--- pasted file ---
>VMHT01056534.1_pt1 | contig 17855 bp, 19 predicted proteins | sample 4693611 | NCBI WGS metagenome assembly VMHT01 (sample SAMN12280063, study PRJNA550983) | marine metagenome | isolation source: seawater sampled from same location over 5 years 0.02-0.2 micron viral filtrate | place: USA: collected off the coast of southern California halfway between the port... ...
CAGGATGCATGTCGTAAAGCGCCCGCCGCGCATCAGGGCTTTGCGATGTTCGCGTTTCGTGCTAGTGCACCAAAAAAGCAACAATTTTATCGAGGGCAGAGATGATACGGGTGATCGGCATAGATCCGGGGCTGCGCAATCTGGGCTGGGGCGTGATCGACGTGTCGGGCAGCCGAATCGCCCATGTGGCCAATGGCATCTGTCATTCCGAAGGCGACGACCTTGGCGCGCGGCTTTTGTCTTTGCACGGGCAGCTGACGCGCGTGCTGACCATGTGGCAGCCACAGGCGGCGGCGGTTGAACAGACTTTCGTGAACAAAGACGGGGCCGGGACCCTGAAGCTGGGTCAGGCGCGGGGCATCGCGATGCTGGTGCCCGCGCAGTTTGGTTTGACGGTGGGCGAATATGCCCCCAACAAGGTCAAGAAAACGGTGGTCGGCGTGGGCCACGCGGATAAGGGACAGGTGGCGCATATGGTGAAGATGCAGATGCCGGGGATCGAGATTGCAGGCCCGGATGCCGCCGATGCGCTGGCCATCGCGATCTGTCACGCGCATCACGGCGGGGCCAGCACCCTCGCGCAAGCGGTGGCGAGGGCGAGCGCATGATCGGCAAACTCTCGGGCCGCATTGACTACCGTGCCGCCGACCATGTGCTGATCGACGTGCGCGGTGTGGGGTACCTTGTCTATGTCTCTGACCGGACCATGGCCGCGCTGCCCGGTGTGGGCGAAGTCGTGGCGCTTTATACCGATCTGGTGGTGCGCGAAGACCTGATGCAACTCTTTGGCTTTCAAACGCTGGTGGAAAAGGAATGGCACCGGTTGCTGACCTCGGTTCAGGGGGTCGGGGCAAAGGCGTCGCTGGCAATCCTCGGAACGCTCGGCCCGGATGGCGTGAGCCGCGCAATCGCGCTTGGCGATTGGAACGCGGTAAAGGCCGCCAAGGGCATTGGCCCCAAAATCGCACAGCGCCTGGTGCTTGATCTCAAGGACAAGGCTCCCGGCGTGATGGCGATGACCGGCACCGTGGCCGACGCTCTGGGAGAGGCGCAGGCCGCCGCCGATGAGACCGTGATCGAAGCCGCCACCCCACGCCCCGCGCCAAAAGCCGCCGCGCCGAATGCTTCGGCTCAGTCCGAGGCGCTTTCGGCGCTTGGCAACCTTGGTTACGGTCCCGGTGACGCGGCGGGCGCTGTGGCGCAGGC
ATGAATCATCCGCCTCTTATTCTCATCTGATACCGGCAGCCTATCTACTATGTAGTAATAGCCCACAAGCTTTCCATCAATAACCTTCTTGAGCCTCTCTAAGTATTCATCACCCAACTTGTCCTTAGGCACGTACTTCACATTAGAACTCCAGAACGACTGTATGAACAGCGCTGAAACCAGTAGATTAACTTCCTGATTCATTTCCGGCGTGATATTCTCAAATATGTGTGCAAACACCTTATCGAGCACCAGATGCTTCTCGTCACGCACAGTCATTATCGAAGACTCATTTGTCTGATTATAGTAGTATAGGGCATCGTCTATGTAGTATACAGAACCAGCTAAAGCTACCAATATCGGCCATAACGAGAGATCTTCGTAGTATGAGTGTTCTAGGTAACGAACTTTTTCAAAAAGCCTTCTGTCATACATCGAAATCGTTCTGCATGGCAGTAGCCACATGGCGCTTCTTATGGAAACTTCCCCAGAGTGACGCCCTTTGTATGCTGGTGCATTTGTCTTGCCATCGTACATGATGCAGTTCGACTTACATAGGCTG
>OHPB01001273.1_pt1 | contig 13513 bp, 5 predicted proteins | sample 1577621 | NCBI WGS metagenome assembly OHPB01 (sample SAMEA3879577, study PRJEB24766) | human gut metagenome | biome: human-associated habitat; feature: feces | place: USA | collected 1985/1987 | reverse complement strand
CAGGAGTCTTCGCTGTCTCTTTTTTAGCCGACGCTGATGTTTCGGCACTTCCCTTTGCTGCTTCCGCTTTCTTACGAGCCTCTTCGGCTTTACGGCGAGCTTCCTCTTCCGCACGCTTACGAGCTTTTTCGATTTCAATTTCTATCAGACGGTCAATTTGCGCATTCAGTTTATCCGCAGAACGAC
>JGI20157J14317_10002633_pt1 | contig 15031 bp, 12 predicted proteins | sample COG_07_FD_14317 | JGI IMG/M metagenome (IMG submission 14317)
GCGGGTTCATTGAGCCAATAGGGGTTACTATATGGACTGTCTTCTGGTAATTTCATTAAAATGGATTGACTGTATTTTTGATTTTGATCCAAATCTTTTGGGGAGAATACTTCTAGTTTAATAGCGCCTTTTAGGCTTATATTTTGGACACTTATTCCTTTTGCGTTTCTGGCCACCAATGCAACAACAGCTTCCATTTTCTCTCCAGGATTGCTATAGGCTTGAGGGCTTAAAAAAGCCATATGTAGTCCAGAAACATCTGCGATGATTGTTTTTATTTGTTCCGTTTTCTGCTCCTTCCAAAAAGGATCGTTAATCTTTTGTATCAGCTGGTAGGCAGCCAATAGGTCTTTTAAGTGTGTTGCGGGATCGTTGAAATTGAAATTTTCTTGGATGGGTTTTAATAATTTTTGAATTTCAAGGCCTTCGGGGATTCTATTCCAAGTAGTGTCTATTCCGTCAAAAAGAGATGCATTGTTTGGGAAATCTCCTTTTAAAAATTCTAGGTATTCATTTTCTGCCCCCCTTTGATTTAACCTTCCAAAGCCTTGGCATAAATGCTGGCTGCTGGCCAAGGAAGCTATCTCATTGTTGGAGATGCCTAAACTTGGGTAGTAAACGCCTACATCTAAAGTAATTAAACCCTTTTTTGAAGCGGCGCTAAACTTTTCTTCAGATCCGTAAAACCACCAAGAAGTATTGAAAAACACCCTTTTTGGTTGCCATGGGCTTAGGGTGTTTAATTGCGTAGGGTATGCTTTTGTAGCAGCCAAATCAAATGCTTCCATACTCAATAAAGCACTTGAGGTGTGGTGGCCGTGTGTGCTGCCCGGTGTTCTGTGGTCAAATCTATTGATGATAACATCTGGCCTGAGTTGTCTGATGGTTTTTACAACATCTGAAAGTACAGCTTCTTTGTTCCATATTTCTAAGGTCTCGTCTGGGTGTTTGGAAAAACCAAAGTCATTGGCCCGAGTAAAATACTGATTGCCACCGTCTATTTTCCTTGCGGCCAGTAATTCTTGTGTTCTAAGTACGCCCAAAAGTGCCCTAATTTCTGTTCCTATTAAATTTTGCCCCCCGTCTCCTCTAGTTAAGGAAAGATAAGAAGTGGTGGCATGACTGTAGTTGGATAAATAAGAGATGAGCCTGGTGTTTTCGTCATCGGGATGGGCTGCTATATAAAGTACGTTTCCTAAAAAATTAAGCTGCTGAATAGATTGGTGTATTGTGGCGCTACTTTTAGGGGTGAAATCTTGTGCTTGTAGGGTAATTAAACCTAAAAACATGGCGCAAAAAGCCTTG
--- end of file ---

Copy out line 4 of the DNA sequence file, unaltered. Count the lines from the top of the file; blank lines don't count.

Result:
>OHPB01001273.1_pt1 | contig 13513 bp, 5 predicted proteins | sample 1577621 | NCBI WGS metagenome assembly OHPB01 (sample SAMEA3879577, study PRJEB24766) | human gut metagenome | biome: human-associated habitat; feature: feces | place: USA | collected 1985/1987 | reverse complement strand